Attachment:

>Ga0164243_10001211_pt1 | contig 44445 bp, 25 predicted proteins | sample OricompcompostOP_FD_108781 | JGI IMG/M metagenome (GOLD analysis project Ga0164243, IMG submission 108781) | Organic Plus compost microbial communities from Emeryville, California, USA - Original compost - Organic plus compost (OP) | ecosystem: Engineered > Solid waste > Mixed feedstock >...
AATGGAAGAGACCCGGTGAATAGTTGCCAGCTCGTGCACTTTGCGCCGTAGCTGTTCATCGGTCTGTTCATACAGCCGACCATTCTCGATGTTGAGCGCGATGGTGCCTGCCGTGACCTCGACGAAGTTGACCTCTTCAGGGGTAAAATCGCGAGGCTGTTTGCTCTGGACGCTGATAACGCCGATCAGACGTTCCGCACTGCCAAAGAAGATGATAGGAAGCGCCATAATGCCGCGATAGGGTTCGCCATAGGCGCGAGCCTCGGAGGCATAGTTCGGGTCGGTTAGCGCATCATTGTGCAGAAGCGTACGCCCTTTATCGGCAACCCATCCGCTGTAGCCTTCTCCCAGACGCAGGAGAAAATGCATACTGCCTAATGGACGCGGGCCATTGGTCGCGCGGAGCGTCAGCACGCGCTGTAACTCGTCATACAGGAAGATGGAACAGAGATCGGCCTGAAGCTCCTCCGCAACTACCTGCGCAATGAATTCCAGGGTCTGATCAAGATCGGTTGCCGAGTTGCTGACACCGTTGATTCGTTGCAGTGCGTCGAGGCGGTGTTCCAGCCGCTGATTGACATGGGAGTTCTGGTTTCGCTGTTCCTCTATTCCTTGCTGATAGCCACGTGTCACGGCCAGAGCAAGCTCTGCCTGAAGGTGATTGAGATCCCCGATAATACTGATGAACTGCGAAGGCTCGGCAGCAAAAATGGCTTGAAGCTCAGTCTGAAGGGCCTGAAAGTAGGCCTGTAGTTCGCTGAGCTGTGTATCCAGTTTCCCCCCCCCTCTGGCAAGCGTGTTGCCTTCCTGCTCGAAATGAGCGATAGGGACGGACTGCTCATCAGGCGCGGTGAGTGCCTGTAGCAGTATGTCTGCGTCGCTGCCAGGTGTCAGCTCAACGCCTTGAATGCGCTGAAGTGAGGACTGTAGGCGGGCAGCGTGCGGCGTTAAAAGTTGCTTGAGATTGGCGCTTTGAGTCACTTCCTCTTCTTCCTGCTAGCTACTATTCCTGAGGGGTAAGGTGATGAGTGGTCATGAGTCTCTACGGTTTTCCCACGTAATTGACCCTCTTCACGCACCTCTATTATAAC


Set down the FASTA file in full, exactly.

>Ga0164243_10001211_pt1 | contig 44445 bp, 25 predicted proteins | sample OricompcompostOP_FD_108781 | JGI IMG/M metagenome (GOLD analysis project Ga0164243, IMG submission 108781) | Organic Plus compost microbial communities from Emeryville, California, USA - Original compost - Organic plus compost (OP) | ecosystem: Engineered > Solid waste > Mixed feedstock >...
AATGGAAGAGACCCGGTGAATAGTTGCCAGCTCGTGCACTTTGCGCCGTAGCTGTTCATCGGTCTGTTCATACAGCCGACCATTCTCGATGTTGAGCGCGATGGTGCCTGCCGTGACCTCGACGAAGTTGACCTCTTCAGGGGTAAAATCGCGAGGCTGTTTGCTCTGGACGCTGATAACGCCGATCAGACGTTCCGCACTGCCAAAGAAGATGATAGGAAGCGCCATAATGCCGCGATAGGGTTCGCCATAGGCGCGAGCCTCGGAGGCATAGTTCGGGTCGGTTAGCGCATCATTGTGCAGAAGCGTACGCCCTTTATCGGCAACCCATCCGCTGTAGCCTTCTCCCAGACGCAGGAGAAAATGCATACTGCCTAATGGACGCGGGCCATTGGTCGCGCGGAGCGTCAGCACGCGCTGTAACTCGTCATACAGGAAGATGGAACAGAGATCGGCCTGAAGCTCCTCCGCAACTACCTGCGCAATGAATTCCAGGGTCTGATCAAGATCGGTTGCCGAGTTGCTGACACCGTTGATTCGTTGCAGTGCGTCGAGGCGGTGTTCCAGCCGCTGATTGACATGGGAGTTCTGGTTTCGCTGTTCCTCTATTCCTTGCTGATAGCCACGTGTCACGGCCAGAGCAAGCTCTGCCTGAAGGTGATTGAGATCCCCGATAATACTGATGAACTGCGAAGGCTCGGCAGCAAAAATGGCTTGAAGCTCAGTCTGAAGGGCCTGAAAGTAGGCCTGTAGTTCGCTGAGCTGTGTATCCAGTTTCCCCCCCCCTCTGGCAAGCGTGTTGCCTTCCTGCTCGAAATGAGCGATAGGGACGGACTGCTCATCAGGCGCGGTGAGTGCCTGTAGCAGTATGTCTGCGTCGCTGCCAGGTGTCAGCTCAACGCCTTGAATGCGCTGAAGTGAGGACTGTAGGCGGGCAGCGTGCGGCGTTAAAAGTTGCTTGAGATTGGCGCTTTGAGTCACTTCCTCTTCTTCCTGCTAGCTACTATTCCTGAGGGGTAAGGTGATGAGTGGTCATGAGTCTCTACGGTTTTCCCACGTAATTGACCCTCTTCACGCACCTCTATTATAAC